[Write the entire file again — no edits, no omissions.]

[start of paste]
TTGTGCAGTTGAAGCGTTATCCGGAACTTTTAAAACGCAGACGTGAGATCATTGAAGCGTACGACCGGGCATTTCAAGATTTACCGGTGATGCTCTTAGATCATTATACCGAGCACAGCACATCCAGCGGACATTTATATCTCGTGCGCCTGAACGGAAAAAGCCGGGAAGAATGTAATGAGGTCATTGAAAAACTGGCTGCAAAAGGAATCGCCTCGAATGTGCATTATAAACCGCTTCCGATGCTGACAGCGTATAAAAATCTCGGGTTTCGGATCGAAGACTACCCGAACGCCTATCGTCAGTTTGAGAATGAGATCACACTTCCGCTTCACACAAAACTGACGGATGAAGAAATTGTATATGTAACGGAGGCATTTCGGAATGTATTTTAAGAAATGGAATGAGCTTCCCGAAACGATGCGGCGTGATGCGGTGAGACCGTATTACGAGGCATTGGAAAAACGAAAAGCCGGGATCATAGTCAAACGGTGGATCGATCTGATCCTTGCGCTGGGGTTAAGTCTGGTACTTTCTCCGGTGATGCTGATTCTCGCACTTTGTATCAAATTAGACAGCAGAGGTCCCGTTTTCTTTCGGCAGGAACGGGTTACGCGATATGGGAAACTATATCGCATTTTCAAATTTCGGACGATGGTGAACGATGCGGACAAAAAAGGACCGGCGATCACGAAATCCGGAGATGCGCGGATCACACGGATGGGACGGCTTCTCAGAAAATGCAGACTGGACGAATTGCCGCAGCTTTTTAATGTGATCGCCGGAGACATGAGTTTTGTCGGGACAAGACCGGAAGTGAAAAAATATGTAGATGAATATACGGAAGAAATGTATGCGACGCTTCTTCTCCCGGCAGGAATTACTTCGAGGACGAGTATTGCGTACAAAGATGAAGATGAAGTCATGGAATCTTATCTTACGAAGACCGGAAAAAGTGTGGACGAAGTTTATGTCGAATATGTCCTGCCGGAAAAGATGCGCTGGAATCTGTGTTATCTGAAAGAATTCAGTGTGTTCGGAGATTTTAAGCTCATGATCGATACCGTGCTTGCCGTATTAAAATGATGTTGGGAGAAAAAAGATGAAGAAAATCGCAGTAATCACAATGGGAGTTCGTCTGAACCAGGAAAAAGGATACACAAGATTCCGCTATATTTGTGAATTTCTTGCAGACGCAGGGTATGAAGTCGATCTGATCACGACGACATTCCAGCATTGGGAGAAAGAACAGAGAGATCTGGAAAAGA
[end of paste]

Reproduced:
TTGTGCAGTTGAAGCGTTATCCGGAACTTTTAAAACGCAGACGTGAGATCATTGAAGCGTACGACCGGGCATTTCAAGATTTACCGGTGATGCTCTTAGATCATTATACCGAGCACAGCACATCCAGCGGACATTTATATCTCGTGCGCCTGAACGGAAAAAGCCGGGAAGAATGTAATGAGGTCATTGAAAAACTGGCTGCAAAAGGAATCGCCTCGAATGTGCATTATAAACCGCTTCCGATGCTGACAGCGTATAAAAATCTCGGGTTTCGGATCGAAGACTACCCGAACGCCTATCGTCAGTTTGAGAATGAGATCACACTTCCGCTTCACACAAAACTGACGGATGAAGAAATTGTATATGTAACGGAGGCATTTCGGAATGTATTTTAAGAAATGGAATGAGCTTCCCGAAACGATGCGGCGTGATGCGGTGAGACCGTATTACGAGGCATTGGAAAAACGAAAAGCCGGGATCATAGTCAAACGGTGGATCGATCTGATCCTTGCGCTGGGGTTAAGTCTGGTACTTTCTCCGGTGATGCTGATTCTCGCACTTTGTATCAAATTAGACAGCAGAGGTCCCGTTTTCTTTCGGCAGGAACGGGTTACGCGATATGGGAAACTATATCGCATTTTCAAATTTCGGACGATGGTGAACGATGCGGACAAAAAAGGACCGGCGATCACGAAATCCGGAGATGCGCGGATCACACGGATGGGACGGCTTCTCAGAAAATGCAGACTGGACGAATTGCCGCAGCTTTTTAATGTGATCGCCGGAGACATGAGTTTTGTCGGGACAAGACCGGAAGTGAAAAAATATGTAGATGAATATACGGAAGAAATGTATGCGACGCTTCTTCTCCCGGCAGGAATTACTTCGAGGACGAGTATTGCGTACAAAGATGAAGATGAAGTCATGGAATCTTATCTTACGAAGACCGGAAAAAGTGTGGACGAAGTTTATGTCGAATATGTCCTGCCGGAAAAGATGCGCTGGAATCTGTGTTATCTGAAAGAATTCAGTGTGTTCGGAGATTTTAAGCTCATGATCGATACCGTGCTTGCCGTATTAAAATGATGTTGGGAGAAAAAAGATGAAGAAAATCGCAGTAATCACAATGGGAGTTCGTCTGAACCAGGAAAAAGGATACACAAGATTCCGCTATATTTGTGAATTTCTTGCAGACGCAGGGTATGAAGTCGATCTGATCACGACGACATTCCAGCATTGGGAGAAAGAACAGAGAGATCTGGAAAAGA